Similarly, professional craft-work writing, like lesson plans, is also undervalued, even though lesson plans that are taught by 100 faculty peers, and which go thru the wringer of 1500 students annually, are among the most intensely peer reviewed of all writings, since people actually have to use them
I like to use a scoring system from 0-3 (Hattip to Professor Dave Garvin at Harvard)
3- added significantly to the discussion with an insight that shows evidence of synthesis and/or deep insight
2 – contributed in a meaningful professional way that demonstrates appropriate mastery of the subject and evidence of preparation for class
1- attended but was a free rider in the discussions, did not contribute to the learning of others
0 – did not attend
Some people learn by talking and hearing their thoughts and through collaborative dialogue. If they say it 9 times wrong and then 1 time correct when they finally get it, did their 10 “contributions” outweigh the participative value of the introvert who has carefully prepared their insight, and offers a single cogent, deeply penetrating insightful summary that makes us all smarter?.
Participation grades are not “merely” opinion. A professional opinion, inhabiting the land between pure objectivity and pure subjectivity, is an opinion that is informed by both theory and practice and carries more weight than “just an opinion”. This point of view reflects a consideration of teaching as “craft” in which informed judgment is more than “just an opinion”. The judgment is not absolute, can be judged by peers and students, and be subject to calibration and standards of evidence like all craft work.
One of my concerns with grading participation concerns the motivation to participate: we want people to participate as a way to encourage an inquiring mind for its own sake, and not in order to meet a minimum number of speaking events in public to secure a grade. It seems to me that the effect of the contribution on others and as a window into the preparation and thought processes of the student is more important than the motivation behind the offering, and so, to “reward” the participator, and to respect the effort they put into the participation, it seems fair to assign grades for participation based on professional judgment. Studies of allowing anonymous peer grading demonstrate that in adult education peers are pretty well aligned with teacher judgments about quality of contribution.
Upholding Obamacare means young people now get to learn what its like to pay for everyone else’s healthcare and not just their Social Security now. Maybe this is why we don’t teach them math skills, so that they dont understand what we are doing to them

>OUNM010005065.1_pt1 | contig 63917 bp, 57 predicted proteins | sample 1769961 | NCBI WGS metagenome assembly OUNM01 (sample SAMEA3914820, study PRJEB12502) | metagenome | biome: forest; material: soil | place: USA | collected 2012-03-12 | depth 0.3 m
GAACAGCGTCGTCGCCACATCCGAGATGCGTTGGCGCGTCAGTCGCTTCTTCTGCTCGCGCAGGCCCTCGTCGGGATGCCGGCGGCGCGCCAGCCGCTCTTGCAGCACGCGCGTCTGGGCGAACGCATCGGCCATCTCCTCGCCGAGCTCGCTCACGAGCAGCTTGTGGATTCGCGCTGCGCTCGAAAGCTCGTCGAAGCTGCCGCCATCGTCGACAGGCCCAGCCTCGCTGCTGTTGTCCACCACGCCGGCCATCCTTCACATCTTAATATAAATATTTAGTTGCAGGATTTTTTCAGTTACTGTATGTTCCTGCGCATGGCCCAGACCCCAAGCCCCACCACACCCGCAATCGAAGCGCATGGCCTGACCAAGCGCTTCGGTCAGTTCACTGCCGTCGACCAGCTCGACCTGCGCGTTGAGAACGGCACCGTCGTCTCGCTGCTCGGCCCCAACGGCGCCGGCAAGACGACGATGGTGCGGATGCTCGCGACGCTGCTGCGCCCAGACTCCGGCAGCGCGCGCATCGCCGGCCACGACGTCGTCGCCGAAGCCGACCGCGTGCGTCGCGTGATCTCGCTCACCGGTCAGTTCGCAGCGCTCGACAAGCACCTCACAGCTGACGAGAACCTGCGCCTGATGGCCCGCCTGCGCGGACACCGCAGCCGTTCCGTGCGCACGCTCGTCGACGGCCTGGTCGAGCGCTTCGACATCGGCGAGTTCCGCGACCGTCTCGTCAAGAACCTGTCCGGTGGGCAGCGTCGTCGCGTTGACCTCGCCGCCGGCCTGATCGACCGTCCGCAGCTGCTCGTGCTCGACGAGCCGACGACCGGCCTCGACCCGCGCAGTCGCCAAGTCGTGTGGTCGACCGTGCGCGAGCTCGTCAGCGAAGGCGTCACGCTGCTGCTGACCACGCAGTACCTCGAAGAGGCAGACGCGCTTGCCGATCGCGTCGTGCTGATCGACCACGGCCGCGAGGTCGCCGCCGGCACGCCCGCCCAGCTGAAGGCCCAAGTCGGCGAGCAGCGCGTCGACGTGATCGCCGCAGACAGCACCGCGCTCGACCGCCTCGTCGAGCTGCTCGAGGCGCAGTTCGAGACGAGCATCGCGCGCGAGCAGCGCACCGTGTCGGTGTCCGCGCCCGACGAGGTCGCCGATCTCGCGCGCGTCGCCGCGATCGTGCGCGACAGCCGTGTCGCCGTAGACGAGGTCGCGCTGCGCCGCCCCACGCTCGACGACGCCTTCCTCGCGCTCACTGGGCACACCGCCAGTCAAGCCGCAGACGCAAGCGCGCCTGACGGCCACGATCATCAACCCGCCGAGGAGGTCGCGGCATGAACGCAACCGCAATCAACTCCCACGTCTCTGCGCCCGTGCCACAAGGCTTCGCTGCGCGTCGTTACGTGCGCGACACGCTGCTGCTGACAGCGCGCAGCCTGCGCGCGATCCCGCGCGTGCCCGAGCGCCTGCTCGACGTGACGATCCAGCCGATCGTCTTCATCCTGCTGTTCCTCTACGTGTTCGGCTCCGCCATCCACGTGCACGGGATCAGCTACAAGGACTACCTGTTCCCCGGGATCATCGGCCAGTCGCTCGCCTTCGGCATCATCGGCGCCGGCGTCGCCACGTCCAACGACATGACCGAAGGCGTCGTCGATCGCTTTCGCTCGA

Watching the lottery draw to see which 100 of the 500 kids gets to win the success lottery by being randomly chosen for the effective charter school. Teachers unions should be ashamed of themselves but they arent
- Waiting for Superman (mrmovietimes.com)
- Mysterious Lottery Ticket Winner (lawprofessors.typepad.com)
- Book review: What a Lottery! (integrated4.wordpress.com)
- Book Review 10: What a lottery! (integrated4.wordpress.com)
- Currently Streaming on Netflix: “Waiting For Superman” and “The Cartel” and “The Lottery” (minx.cc)
My dissertation research involving planning and managing a network of related Participatory Action Research projects. For most of these I was doing theoretical, methodological and practitioner literature reviews and background readings to supplement the group actions. At the same time I was maintaining an individual learning journal to record my reflections on the research processes as they unfolded. I adapted Kurt Lewin’s two column journal into a four column learning journal to help me keep track of all the moving pieces. It turned out to be a very effective way for me to record the insights in the moment, to extend the learning with reflective thinking, to commit to actions, and recording the subsequent results of my actions. This ended up being a good way to maintain my research and reading notes as well, since I kept it in a searchable Word document and used keywords and tags for all my entries. After using this structured note sheet for several months I realized that it was a manifestation of the action research cycle itself, and discovered how life had come to imitate art once more. Although this seems like a small administrative thing, I found the four part learning journal’s structure to be an indispensible tool in integrating my projects, notes, reflections and findings. The table below is the basic format I used. I found the landscape paper orientation a better fit for keeping extensive notes. I have shared this simple tool with a number of graduate students who I am mentoring and they report similar findings on its usefulness.
|The A-Ha! moment or insight||Reflective thinking notes||Commitment to action notes||Results of actions taken|
- Reflecting (theatregrad.wordpress.com)
- Making a Request: To Use L1 or L2? – Bridging Reflective Inquiry and Nonviolent Communication (tokenteach.wordpress.com)
- How healthy is Voice within your organization? (kansasreflections.wordpress.com)
- Intuitive people are more likely to believe in God, study shows (dailyatheist.blogspot.com)
- How People Learn (and What Technology Might Have to Do With It) (education.com)
- These High-Achieving, High-Poverty Classrooms Push the Thinking: One of Their Tactics is Very Old-Fashioned. Let’s Chart It! (wordswewomenwrite.wordpress.com)
- Incorporating Reflection into Work Practice (ona76.wordpress.com)
- Why – What – How – What if? (managementpocketbooks.wordpress.com)
- Action research and design science (imphd.wordpress.com)